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Paying for college: Financial steps to take as school nears

Learn how to pay for college tuition and costs as your child prepares to leave for school.

A parent helping student move into school

It’s time. After years of planning for this important financial goal, your student’s college years are right around the corner. Among the many decisions you’ll make, a strategy for how to pay for college costs — with savings, investments, financial aid, scholarships and potential loans — is critical.

As you and your student prepare, an Ameriprise financial advisor will help evaluate your financing options, offer guidance on tax strategies and the FAFSA and help determine what is fitting for you and your long-term goals.

Here are key steps to consider ahead of your first tuition payment.

In this article:

  1. Have a family conversation about college financing
  2. Fill out the FAFSA — regardless of your income level
  3. Bring your assets into focus
  4. Consider your financial aid packages and third-party scholarships and grants
  5. Decide on student loans
  6. Decide how you’ll make tuition payments
  7. Consider taxes in your payment plan
  8. Set your student up for success
  9. Questions to ask an Ameriprise financial advisor

1. Have a family conversation about college financing

The college selection process is a good time to discuss the financial implications of your student’s specific college choices, including their expected contribution and your college budget. Consider the projected costs of their top choices as they submit applications. Each school is required to have a net price calculator on its website where you can get a breakdown of the real cost of attendance.

2. Fill out the FAFSA — regardless of your income level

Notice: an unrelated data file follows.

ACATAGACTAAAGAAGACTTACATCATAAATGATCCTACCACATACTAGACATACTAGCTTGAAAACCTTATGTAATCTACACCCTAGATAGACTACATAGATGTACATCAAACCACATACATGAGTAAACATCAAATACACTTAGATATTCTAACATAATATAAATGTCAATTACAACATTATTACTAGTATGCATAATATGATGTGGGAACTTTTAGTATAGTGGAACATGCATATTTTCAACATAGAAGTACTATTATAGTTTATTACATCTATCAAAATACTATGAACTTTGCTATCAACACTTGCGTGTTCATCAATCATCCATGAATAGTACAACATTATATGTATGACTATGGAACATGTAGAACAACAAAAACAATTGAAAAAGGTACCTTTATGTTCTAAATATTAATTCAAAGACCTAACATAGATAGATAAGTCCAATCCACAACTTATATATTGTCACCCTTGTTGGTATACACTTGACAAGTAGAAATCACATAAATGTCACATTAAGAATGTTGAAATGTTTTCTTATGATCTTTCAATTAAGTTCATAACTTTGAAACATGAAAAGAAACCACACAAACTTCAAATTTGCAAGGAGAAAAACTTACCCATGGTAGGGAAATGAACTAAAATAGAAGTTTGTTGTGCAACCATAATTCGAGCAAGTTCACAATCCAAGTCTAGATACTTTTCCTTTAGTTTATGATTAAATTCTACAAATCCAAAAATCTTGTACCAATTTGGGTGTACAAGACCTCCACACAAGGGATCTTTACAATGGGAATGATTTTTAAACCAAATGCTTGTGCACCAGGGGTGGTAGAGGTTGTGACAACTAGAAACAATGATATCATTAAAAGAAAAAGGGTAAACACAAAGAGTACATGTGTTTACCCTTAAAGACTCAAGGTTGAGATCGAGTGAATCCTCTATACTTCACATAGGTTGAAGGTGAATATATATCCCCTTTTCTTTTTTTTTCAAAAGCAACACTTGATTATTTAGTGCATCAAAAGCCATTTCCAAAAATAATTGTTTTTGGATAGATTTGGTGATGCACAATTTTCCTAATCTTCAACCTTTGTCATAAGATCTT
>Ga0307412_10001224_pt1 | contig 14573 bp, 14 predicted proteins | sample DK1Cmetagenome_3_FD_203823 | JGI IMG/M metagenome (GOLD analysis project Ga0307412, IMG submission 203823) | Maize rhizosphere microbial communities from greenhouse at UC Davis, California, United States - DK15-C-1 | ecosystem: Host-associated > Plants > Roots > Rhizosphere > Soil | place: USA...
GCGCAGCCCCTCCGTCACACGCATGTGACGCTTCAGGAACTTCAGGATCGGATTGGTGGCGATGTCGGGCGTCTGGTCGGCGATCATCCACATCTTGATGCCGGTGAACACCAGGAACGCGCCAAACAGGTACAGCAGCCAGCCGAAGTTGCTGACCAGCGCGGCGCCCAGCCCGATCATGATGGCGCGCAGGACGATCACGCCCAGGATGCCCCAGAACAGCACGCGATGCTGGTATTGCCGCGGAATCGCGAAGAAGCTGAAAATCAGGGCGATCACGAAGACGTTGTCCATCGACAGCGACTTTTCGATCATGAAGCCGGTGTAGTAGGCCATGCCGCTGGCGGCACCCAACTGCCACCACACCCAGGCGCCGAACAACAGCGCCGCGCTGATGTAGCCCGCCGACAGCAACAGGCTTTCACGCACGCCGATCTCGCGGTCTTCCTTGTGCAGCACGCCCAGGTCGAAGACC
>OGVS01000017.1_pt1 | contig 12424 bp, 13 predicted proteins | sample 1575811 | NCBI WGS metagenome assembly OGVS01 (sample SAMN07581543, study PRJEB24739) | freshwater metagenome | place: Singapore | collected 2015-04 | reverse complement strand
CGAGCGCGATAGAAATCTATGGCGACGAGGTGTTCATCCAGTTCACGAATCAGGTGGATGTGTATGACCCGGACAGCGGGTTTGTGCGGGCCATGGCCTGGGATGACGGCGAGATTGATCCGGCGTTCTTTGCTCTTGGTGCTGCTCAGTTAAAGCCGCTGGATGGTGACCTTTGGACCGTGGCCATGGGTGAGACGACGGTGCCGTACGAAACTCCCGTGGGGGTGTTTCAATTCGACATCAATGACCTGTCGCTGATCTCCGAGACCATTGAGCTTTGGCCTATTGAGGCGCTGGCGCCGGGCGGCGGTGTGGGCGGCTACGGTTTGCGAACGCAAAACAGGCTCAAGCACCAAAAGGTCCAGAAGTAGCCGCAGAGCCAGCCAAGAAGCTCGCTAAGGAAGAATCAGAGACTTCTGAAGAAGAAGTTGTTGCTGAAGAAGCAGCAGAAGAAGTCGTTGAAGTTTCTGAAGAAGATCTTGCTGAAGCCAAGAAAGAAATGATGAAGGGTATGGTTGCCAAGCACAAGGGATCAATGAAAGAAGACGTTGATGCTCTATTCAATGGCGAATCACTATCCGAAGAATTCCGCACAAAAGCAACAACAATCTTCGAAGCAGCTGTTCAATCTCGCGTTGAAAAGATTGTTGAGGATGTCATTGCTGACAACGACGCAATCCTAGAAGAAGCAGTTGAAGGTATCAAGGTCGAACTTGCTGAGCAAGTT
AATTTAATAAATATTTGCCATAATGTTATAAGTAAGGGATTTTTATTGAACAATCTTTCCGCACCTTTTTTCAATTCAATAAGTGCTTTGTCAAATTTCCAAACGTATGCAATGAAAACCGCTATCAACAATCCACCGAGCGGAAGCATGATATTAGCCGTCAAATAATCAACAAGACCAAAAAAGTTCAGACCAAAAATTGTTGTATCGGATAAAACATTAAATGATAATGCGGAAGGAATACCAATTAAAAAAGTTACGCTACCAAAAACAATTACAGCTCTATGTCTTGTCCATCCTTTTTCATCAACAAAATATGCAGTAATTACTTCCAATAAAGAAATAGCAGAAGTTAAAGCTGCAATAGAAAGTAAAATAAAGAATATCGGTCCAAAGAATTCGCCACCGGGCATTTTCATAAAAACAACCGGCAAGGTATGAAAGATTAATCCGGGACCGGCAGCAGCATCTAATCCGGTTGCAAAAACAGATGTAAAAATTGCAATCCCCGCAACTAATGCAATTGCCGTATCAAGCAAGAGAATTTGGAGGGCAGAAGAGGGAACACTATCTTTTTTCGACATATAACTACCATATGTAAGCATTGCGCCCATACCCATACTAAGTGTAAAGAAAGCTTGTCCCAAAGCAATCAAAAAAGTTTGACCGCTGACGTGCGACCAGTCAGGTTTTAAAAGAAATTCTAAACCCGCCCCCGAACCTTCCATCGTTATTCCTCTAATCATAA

Key to receiving financial aid is filling out the Free Application for Federal Student Aid (FAFSA). It collects information on a family’s financial situation and is used to assess need and determine aid from the government and most colleges and universities. Because multiple factors determine eligibility for aid under the FAFSA, submit it even if you assume your family’s income is too high to receive any form of aid. The information provided to the FAFSA is also used to obtain a variety of non-need-based federal loans, and many schools require the FAFSA to determine merit-based aid included in your financial package.

3. Bring your assets into focus

Finalize your plan for paying for college. Take an inventory of your 529 plan balances and other expected funding sources — such as savings and investments — to determine the total amount you plan to contribute to your student’s education. Also consider how other contributions — such as gifts from grandparents — may come into play as you evaluate your options to pay for college tuition.

4. Consider your financial aid packages and third-party scholarships and grants 

After you receive financial aid award letters, review the packages and related expenses of your student’s top choices. Your child’s financial aid package may include scholarships, grants and work-study. But there are additional opportunities outside of this package that your child may be eligible for. 

Various scholarship-finder websites can help you identify opportunities based on financial need, merit, community service, heritage, gender, sexual orientation and life experience. Some also benefit students who have unique skills and hobbies. 

5. Decide on student loans 

Now that the costs are clear, you can determine whether a loan is the right option for your family. You may decide to extend a personal loan to your student — or perhaps you’d like your child to take out a federal loan so they have a role in financing their education and can establish a credit history. There are many different financing options, so plan to carefully weigh the pros and cons of each. If you and your student decide to borrow, you can help them fully understand the terms. A general guideline to consider is that the student’s projected total salary after graduation should be equal to or greater than 1.5 times the student loan balance. Monthly debt payments should not exceed 12% of after-tax take home pay. 

Advice spotlight

Be strategic about the loans your family takes out